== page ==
Atari Jaguar
One thing you'll hear about in just about every forum and discussion group, is the hatred some people have for the controller.  Oh sure the d-pad won't win any awards but the buttons and overall ergonomics are well thought out and well-built.  As far as the keypad, well it worked for the Intellivision, the ColecoVision and even the Xbox 360 (chat pad).  So why all the hate?  My theory is it's mostly bandwagon bashing by people who never really gave it a chance or who have never even used one.  Play Doom on any console and you'll appreciate being able to switch weapons without cycling through the list.  Other games you'll appreciate having overlays that label extra functions.  It can turn a simple game into a more fun and challenging one.  More on that later.
I have just as mixed an opinion of its games as I do the hardware.  This really is a system that requires a particular taste in games.  With only a few dozen titles outside of ports to choose from, you won't find a huge selection of "must haves" even if you include the Jaguar CD attachment.  That said, grab yourself a copy of Alien Vs. Predator, Iron Soldier (awesome!), Missile Command 3D, Super Burnout and Tempest 2000.
There are also some awesome ports like NBA Jam TE, Doom, Zool 2 and Syndicate which are great games in their own right but really shine on the Jaguar.  You also have a tight-knit homebrew community and post system lifespan developers who are putting out some awesome games like Protector: Special Edition, Total Carnage and Mad Bodies.  How many older game systems can still boast of game development in 2010?

I had mentioned the extra functionality of the keypad earlier.  Games like Doom, AvP, Syndicate and Iron Soldier use this to great effect.  Where you could play these on competing systems with three or four buttons, the Jaguar opens that up to a dozen or more.  A game like Syndicate, originally on PC, works great once you memorize the button layout.  I daresay even better than the PC version when coupled with the easy plug'n'play aspect of a console and the exclusive zoom feature this version has.  Iron Soldier as another example, turns from a simple mecha shooter to a full-out functioning war machine simulator by putting all of the individual controls and armaments of your mech at your disposal.
Are you looking for something that sits just inside the mainstream umbrella yet makes a great conversation piece because so few people have one?  Get a Jaguar.  Or are you looking for something fun to collect or unique to play that won't break the bank?  Get a Jaguar!

     Officially licensed releases
Atari Jaguar
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Atari Jaguar Atari Jaguar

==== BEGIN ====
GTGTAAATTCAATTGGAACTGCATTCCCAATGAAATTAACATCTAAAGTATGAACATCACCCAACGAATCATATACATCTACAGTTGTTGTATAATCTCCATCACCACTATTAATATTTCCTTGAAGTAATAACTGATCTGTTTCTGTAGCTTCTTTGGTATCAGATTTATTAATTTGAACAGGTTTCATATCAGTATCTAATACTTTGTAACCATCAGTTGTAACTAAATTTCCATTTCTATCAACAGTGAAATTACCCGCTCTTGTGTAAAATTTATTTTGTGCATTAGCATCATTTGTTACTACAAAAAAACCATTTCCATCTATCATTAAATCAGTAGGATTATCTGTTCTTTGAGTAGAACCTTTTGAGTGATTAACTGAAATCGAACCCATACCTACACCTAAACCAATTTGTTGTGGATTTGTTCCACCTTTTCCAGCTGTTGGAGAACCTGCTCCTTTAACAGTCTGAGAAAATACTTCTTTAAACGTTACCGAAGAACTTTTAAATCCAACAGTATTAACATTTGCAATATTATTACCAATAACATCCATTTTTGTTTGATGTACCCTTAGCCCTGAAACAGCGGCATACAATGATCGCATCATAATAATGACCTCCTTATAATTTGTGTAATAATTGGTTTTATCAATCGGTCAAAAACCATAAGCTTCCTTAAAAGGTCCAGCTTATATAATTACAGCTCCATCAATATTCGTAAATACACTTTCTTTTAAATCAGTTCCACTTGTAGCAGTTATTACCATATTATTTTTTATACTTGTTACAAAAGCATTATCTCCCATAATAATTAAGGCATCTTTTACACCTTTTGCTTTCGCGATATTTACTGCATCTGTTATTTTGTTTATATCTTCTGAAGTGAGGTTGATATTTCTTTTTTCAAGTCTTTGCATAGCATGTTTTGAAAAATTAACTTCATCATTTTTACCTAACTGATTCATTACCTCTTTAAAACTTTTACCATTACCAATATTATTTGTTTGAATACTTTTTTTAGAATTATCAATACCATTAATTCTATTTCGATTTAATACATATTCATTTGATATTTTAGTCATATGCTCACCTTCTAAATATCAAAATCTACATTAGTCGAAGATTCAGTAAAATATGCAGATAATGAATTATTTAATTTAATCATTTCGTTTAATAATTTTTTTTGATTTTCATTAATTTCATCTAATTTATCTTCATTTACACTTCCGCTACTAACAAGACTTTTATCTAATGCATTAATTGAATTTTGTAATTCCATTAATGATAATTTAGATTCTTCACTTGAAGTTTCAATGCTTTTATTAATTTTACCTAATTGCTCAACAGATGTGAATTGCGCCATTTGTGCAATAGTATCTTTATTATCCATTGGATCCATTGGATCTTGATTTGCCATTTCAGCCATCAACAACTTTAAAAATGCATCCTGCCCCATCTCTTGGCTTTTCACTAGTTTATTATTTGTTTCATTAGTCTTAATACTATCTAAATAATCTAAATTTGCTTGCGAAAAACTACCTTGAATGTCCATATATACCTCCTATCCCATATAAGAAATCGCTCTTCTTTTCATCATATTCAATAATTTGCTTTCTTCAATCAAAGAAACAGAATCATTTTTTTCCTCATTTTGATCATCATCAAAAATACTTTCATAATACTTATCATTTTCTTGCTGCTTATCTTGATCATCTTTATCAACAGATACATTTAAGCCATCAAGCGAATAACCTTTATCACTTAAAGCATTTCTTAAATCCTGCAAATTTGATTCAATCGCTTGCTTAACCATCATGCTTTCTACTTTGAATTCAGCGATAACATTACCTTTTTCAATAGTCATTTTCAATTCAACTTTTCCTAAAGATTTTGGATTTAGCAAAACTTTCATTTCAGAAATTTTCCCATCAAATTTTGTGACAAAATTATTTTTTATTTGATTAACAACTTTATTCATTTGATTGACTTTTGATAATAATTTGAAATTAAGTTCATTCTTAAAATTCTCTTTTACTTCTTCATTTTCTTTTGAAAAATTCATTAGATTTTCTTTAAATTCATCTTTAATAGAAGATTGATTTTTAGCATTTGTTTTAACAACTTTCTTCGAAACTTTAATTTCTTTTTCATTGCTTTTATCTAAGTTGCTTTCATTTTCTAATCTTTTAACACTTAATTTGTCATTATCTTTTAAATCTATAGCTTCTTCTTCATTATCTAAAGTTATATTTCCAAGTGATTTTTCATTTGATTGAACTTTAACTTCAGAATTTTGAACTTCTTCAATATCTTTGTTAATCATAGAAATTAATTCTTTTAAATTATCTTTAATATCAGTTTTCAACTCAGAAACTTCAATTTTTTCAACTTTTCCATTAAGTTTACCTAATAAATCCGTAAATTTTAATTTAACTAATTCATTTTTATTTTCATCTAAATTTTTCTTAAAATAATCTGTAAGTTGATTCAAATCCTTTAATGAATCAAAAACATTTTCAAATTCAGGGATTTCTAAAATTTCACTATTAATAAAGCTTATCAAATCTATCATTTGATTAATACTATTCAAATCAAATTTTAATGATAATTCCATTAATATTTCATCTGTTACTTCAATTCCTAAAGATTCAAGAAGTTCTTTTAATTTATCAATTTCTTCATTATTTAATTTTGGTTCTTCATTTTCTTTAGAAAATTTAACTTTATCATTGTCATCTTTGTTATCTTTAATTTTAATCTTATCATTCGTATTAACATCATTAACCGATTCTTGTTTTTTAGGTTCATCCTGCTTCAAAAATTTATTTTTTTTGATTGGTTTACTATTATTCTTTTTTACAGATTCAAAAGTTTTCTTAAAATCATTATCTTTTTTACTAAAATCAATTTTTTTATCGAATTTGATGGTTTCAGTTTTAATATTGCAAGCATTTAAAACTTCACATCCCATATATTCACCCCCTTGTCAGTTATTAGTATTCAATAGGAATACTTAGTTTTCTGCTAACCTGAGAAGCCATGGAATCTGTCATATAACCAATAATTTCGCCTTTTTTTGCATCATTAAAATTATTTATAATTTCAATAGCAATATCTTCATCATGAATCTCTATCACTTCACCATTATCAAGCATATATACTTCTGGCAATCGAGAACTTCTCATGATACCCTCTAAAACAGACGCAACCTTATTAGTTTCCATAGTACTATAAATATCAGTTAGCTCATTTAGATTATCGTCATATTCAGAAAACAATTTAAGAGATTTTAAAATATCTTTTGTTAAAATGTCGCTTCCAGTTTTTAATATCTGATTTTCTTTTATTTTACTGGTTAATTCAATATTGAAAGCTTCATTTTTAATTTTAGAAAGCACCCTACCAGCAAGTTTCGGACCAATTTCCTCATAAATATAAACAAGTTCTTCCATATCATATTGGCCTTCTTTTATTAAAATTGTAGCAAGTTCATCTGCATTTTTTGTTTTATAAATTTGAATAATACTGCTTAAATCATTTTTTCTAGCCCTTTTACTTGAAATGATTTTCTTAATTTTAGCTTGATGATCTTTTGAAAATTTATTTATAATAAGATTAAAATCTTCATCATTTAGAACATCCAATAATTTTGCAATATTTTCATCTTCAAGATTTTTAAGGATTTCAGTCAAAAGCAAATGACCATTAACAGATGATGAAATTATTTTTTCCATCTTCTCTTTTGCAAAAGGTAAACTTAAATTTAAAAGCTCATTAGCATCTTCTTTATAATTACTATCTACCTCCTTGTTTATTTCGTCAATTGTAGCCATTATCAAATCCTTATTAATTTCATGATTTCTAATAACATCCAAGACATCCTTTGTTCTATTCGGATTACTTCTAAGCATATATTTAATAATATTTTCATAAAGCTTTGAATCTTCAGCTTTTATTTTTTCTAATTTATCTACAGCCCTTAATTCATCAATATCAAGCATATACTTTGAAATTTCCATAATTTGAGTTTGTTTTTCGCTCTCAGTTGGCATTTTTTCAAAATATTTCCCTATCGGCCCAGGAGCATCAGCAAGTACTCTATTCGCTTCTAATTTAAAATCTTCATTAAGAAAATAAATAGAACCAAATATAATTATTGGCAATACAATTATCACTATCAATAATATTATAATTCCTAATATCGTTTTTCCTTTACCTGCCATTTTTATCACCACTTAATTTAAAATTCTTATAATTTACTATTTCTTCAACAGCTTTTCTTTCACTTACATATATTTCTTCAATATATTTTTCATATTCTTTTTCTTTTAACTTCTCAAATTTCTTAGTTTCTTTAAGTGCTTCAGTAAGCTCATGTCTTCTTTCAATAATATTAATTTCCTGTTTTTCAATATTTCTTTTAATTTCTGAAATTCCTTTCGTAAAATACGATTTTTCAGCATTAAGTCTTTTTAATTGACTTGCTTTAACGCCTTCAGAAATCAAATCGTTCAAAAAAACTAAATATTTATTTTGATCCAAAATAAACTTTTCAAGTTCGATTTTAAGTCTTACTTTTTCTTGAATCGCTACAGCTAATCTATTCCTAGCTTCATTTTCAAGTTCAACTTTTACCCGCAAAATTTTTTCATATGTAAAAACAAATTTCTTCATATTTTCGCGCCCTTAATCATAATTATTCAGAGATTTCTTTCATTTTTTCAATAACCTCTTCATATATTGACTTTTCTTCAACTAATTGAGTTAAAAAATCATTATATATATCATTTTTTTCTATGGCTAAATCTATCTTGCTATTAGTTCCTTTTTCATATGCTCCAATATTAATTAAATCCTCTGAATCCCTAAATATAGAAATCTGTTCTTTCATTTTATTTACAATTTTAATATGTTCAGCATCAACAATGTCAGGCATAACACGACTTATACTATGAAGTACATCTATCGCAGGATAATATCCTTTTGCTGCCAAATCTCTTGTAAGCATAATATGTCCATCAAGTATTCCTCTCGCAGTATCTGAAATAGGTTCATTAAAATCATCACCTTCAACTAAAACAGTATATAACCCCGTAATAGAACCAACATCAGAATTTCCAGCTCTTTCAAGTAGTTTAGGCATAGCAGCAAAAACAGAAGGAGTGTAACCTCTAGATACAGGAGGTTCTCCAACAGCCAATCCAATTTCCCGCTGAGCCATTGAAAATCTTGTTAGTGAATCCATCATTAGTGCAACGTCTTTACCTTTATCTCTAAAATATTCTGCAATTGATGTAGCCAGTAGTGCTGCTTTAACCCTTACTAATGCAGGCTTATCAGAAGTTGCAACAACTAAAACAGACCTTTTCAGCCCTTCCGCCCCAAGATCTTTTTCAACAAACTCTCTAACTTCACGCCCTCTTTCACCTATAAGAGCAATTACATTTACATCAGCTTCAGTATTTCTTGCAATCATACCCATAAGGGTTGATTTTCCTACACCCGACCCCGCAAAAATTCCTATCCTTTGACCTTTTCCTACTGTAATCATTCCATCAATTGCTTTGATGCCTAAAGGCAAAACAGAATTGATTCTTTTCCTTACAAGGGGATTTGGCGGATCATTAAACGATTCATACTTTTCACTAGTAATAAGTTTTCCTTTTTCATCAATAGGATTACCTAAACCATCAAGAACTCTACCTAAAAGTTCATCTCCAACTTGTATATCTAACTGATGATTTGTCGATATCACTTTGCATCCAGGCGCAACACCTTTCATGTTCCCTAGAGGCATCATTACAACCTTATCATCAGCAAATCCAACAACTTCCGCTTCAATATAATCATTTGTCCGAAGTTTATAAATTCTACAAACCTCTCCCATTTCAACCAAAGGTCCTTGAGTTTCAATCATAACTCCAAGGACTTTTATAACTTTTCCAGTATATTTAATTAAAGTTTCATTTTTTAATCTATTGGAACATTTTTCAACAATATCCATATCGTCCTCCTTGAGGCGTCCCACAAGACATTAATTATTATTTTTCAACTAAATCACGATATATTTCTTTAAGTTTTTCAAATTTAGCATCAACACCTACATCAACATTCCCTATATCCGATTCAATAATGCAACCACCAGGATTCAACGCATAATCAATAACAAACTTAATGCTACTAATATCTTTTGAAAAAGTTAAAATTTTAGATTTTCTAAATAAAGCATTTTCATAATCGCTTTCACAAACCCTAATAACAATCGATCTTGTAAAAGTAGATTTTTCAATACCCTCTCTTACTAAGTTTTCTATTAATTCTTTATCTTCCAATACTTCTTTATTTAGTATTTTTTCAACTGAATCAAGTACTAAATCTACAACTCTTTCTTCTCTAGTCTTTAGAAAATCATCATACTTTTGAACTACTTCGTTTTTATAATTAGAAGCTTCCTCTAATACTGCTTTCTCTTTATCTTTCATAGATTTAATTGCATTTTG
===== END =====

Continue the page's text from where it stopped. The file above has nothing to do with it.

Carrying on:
Atari Jaguar
Atari Jaguar
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Atari Jaguar VR
The Atari Jaguar VR was designed to be a peripheral for the Jaguar and Jaguar CD system.  This headset, originally named the Atari 2000, was developed by Atari through a partnership with Virtuality, a manufacturer and developer of virtual reality arcade games.  Scheduled to be released in 1996, the Jaguar VR was to retail at approximately $250 USD, an extremely high price point especially when considering the Jaguar had a relatively low market saturation.  The project would end up being scrapped due to the inability to encapsulate this technology into an affordable device while not bankrupting either company in the process.

There are two working prototype versions of the Jaguar VR that were produced.  The first unit, which features bright red trimming, was the 'low resolution' model that Atari would reject due to the low quality of the visual output.  The second, 'high definition' model was trimmed in bright blue and a bit larger than the first release.  The pack-in game was to be Missile Command 3D VR.
There seems to be some debate as to how many actual working prototypes there are in existence, but all sources seem to agree that there are less than four of each model out there in the wild.  We can confirm that there is definitely one working Jaguar VR out there for sure, courtesy of our good friend Marco at BrainFusion Video Games.

Marco contacted me (Marriott_Guy) concerning this holy grail of video gaming hardware and has graciously offered for us to host his pictures of his working Atari Jaguar VR.  In addition to running an excellent website, Marco and his friends host a yearly gaming conference, the Italian JagFest.  This conference obviously features plenty of Jaguar content, but has also grown to showcase other hardware oddities.  This event is also the only place that I am aware of where you can actually take the Atari Jaguar VR for a test ride.  If you are looking for a great gaming road trip, or are in the local area, please be sure to check them out!

A big thanks to Marco for providing the following pictures of the Atari Jaguar VR!